My health insurance company recently dropped me a line to say that Piedmont Hospital – the source of most of my family’s medical care — may be dropped as an in-network provider. An unsettling way to start the New Year.
I’m told that Piedmont and my insurer might still come to terms before the contract renewal date of Feb 1st 2014, but for now, I’m one of thousands of Georgians that may be forced to find a new healthcare system.
Is the provider/carrier standoff the fault of the Affordable Care Act (ACA)? Not likely, as these standoffs come contract time are fairly common, however with all of the changes around healthcare and this letter as a small wake up call, I thought this would be a good time to revisit some of our new healthcare system’s implications.
By all indications, health care costs are going up in 2014 — way up, especially for younger people. According to SSR (Sector & Sovereign Research, LLC), the average monthly premium in 2013 for a 21-year old was $128. In 2014, it is predicted that the same plan will cost $240. That’s an 87 percent increase. However, the average monthly premium for a 40-year old in 2013 was $220 and in 2014 it is expected to rise “just” 40 percent to $308.
Of course, for the millions of uninsured Americans, the ACA may be a godsend. If you or a family member are considering applying for coverage through the ACA’s healthcare.gov website, I suggest that you first visit the online cost calculator created by the Kaiser Family Foundation.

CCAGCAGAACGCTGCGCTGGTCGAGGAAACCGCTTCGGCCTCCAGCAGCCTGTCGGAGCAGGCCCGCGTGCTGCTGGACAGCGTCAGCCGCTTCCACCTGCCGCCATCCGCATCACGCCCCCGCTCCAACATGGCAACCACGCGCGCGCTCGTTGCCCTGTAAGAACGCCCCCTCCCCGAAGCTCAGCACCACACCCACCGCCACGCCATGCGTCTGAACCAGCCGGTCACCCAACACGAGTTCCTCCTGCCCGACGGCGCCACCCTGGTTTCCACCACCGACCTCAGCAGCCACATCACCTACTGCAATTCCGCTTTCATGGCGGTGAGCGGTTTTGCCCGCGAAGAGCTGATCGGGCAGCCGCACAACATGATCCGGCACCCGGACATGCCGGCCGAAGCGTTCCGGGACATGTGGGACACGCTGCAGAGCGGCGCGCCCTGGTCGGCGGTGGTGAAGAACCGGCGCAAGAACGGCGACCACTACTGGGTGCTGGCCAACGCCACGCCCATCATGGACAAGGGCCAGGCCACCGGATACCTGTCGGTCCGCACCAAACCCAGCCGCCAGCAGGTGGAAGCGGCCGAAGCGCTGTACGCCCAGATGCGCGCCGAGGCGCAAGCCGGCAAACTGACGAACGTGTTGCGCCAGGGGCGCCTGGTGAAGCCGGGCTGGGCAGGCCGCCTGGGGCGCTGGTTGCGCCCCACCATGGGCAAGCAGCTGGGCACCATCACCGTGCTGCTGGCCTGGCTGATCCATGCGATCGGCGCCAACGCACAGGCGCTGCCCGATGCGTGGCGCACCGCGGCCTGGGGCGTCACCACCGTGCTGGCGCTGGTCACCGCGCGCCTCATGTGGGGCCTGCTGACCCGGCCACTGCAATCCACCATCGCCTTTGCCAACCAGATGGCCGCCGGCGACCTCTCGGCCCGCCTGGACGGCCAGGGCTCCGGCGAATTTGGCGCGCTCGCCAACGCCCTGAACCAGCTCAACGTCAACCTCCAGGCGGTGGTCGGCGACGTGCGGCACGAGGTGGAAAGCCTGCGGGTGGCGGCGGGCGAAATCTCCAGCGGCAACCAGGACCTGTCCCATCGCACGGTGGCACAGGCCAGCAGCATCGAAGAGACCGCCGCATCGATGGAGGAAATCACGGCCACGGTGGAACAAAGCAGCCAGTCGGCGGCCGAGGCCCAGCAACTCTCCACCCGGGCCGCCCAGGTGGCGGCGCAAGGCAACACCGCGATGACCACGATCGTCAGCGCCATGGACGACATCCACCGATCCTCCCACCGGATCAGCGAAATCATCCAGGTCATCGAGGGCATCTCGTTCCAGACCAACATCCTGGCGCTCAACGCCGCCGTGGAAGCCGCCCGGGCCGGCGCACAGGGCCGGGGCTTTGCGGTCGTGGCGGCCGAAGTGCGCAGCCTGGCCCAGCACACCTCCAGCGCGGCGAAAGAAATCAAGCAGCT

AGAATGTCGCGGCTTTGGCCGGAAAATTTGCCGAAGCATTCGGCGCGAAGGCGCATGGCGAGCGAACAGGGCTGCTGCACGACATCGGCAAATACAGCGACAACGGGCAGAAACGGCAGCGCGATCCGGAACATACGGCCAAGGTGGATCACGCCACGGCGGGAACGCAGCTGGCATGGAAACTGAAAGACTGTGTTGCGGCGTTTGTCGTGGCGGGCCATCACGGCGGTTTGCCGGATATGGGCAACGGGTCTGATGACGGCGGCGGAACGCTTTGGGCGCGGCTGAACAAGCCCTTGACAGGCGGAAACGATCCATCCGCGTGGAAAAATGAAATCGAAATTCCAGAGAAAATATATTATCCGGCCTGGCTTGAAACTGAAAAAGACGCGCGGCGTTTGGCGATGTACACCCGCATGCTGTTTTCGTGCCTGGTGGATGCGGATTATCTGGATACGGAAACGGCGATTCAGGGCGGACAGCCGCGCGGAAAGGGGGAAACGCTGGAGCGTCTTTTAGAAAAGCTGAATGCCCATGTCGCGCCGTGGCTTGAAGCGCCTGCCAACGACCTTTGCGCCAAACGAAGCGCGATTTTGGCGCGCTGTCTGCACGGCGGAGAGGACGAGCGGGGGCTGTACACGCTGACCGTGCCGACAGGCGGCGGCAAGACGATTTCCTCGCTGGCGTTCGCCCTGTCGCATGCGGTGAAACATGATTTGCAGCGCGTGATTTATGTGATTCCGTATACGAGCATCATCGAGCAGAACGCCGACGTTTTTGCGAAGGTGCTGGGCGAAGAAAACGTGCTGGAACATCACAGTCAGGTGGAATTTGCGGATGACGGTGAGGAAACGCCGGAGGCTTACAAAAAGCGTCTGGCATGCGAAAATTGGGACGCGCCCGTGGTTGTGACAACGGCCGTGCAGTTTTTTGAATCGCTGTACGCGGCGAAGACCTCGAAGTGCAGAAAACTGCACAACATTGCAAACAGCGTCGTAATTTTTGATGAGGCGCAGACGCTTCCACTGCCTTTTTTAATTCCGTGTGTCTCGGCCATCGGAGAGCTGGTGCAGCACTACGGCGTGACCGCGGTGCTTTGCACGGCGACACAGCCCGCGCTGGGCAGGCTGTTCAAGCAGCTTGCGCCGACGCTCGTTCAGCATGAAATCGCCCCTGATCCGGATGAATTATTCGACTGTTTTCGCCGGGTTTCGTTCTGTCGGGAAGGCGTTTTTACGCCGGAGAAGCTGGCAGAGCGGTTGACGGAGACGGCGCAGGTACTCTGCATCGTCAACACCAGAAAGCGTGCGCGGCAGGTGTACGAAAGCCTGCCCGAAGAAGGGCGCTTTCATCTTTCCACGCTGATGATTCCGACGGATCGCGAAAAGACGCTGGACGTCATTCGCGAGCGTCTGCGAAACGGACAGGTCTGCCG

This tool will give you a good sense of what a “silver level” plan will cost you, and whether you are likely to qualify for a subsidy toward your premiums. Click here for a link to a past blog discussing a “silver level” plan.
Among the things I discovered on the Kaiser site:
Households without children in Georgia with income of $29,000 or more are unlikely to get a subsidy.
At $28,000 ($1000 less than my example above), that same household with no children will receive a supplement of 7 percent of the cost of a silver level plan.
A family with one adult and two children at the same $28,000 income level will see approximately 81 percent of the plan cost subsidized.
A family of four (with a $28,000 income) – two adults and two kids – could receive a subsidy of 93 percent of the cost of their plan.
It’s been said that where you stand on an issue often depends on where you sit. Clearly, for Americans sitting in low-income jobs that don’t provide insurance — especially those with kids — Obamacare certainly appears to be a good thing. For the rest of the population, well, we’ll see how it plays out.